A rabies baiting program has been implemented. Current baits contain 1.8 millilitres of rabies vaccine sealed in a small plastic blister-pack embedded in a bait (a mixture of fats, wax and flavouring). The rabies vaccine is a living virus and, therefore, quite delicate. It has to be absorbed in the mouth. If it were released in the stomach, it would be destroyed.
Three Twin Otter aircraft are outfitted with special bait-dispensing machines. Navigation is done using the latest satellite and computer technology so that millions of baits are spread uniformly and at a predetermined density. The number of baits delivered is computer controlled and carefully recorded. This helps ensure a minimal number of baits are wasted. Since the early 1990's, OMNR has air-dropped one to two million vaccine-baits over Southern Ontario. A similar program has been launched against raccoon rabies. There is no bait that will immunize skunks reliably. The control of rabies in bats, which are insectivores, presents a greater challenge.
There is no effective treatment for rabies. Once clinical signs appear, rabies is fatal. Therefore, it is best to prevent exposure to the virus. If an animal is bitten or comes in contact with a suspected rabies case, contact a veterinarian or the Canadian Food Inspection Agency (CFIA) immediately. If a person is bitten by an animal, wash the wound or exposed surface with soap and water, remove clothing that may be contaminated, contact your doctor immediately or go to the nearest hospital emergency.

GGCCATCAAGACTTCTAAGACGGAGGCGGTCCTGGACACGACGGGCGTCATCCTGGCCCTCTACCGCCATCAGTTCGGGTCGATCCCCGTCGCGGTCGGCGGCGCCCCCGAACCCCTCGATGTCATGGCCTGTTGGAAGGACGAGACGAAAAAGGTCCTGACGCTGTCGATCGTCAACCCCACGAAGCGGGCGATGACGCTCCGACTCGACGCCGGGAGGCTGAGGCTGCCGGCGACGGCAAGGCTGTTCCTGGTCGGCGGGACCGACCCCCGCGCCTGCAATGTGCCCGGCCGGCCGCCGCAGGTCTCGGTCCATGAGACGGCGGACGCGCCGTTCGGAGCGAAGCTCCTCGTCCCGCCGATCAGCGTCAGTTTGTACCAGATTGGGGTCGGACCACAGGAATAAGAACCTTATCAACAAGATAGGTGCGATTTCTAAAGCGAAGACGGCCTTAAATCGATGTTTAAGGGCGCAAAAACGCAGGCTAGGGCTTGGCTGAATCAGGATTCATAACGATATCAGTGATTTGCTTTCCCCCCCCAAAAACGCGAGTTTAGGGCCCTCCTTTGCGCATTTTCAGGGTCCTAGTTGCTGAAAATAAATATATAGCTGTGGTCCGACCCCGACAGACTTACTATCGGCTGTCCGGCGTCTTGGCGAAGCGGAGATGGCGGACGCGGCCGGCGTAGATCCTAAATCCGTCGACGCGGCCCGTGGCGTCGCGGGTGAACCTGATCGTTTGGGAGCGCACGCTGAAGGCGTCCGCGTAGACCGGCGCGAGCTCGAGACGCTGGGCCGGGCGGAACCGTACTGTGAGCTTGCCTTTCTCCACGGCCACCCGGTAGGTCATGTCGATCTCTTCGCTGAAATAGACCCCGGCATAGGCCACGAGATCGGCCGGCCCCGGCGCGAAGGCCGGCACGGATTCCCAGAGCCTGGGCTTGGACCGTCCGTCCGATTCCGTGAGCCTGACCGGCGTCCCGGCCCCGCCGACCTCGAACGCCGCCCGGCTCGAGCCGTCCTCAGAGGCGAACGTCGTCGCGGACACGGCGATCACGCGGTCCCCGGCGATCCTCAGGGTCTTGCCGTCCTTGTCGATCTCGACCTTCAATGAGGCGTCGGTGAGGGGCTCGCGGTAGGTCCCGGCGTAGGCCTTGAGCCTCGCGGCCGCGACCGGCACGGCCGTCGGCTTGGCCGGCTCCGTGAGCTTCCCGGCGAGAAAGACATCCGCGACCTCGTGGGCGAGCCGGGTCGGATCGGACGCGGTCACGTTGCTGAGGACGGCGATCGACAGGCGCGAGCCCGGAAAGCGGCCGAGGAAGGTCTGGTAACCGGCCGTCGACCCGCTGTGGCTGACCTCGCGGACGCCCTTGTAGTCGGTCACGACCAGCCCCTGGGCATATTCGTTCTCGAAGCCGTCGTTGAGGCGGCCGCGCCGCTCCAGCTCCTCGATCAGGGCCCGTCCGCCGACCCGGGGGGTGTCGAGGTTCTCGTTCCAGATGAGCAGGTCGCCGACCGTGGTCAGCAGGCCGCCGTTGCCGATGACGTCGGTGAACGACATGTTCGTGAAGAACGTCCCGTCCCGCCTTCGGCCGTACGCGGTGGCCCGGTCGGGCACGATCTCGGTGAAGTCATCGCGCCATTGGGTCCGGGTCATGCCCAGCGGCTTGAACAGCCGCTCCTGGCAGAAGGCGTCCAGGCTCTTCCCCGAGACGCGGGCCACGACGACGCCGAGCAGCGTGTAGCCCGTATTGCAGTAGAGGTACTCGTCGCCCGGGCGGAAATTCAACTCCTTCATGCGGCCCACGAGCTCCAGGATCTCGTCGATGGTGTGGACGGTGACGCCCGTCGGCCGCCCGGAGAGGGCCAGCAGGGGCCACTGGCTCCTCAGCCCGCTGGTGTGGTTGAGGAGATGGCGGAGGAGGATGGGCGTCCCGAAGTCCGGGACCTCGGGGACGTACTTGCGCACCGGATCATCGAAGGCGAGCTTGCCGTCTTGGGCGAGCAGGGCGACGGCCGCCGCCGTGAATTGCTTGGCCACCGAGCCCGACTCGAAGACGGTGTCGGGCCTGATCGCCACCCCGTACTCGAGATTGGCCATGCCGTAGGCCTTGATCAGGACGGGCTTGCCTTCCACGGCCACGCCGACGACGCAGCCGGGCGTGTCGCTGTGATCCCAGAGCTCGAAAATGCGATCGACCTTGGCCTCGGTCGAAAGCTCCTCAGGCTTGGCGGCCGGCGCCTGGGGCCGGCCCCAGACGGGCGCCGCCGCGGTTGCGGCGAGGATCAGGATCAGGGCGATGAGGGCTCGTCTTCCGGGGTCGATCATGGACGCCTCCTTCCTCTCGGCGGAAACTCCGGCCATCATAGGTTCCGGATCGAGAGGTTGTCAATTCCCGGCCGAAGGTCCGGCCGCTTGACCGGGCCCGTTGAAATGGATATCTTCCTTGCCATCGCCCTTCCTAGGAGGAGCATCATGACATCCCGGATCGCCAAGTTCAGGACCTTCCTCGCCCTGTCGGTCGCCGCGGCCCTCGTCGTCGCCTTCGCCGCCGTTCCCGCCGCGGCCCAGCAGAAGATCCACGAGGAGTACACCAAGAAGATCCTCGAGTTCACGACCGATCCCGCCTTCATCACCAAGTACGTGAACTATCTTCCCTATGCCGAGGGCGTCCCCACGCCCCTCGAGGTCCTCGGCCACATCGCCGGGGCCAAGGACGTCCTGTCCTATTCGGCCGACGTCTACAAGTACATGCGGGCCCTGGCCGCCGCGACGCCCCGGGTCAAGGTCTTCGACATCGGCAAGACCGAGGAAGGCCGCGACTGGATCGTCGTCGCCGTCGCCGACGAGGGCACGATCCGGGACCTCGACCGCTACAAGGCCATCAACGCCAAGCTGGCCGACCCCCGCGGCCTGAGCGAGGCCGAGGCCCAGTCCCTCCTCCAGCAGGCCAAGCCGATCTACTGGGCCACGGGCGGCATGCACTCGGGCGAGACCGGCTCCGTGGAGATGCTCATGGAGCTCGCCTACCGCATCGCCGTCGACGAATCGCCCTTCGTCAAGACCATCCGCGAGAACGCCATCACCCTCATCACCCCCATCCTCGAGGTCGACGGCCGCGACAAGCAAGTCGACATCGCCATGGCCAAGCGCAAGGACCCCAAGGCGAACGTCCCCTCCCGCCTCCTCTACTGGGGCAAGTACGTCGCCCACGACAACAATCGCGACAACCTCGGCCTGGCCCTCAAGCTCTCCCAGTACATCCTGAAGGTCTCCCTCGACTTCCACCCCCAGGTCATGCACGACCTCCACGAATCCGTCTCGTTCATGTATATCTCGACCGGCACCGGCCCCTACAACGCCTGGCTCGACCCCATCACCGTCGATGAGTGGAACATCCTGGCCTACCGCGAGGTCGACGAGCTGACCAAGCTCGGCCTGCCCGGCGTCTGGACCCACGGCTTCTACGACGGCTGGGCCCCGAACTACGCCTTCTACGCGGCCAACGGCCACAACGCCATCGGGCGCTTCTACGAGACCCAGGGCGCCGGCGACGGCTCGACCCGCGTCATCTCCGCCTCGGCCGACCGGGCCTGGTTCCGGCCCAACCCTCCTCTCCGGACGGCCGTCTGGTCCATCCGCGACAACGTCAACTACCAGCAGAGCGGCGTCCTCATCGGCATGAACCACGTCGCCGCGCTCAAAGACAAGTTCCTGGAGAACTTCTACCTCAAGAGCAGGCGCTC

Vaccinate your horses, all pets and livestock, especially any free-roaming cats which live in the barn. Vaccinating against rabies is good insurance and an inexpensive way of protecting your livestock and pets, as well as yourself, from the disease.
Enjoy wild animals (raccoons, skunks, foxes) from afar. Do not handle, feed, or unintentionally attract wild animals. Secure garbage cans and their lids. Do not approach animals showing abnormal behaviour. Never adopt wild animals or bring them into your home and do not try to nurse sick animals to health. Teach children never to approach and handle unfamiliar animals, wild or domestic, even if they appear friendly (7).
Manufacturers of the two rabies vaccines marketed in Canada, Rabvac 3® (Ayerst) and RM Imrab 3® (Merial), recommend that horses receive a single 2 ml dose of vaccine starting at three months of age and repeated at one year of age, followed by annual revaccination. Merial recommends that RM Imrab 3® be given by either intramuscular or subcutaneous injection. Ayerst recommends that Rabvac 3® be administered by intramuscular injection only. Neither vaccine has a caution for use in pregnant mares (8). Rabies vaccine can only be sold to a licensed veterinarian.
For more information:
Toll Free: 1-877-424-1300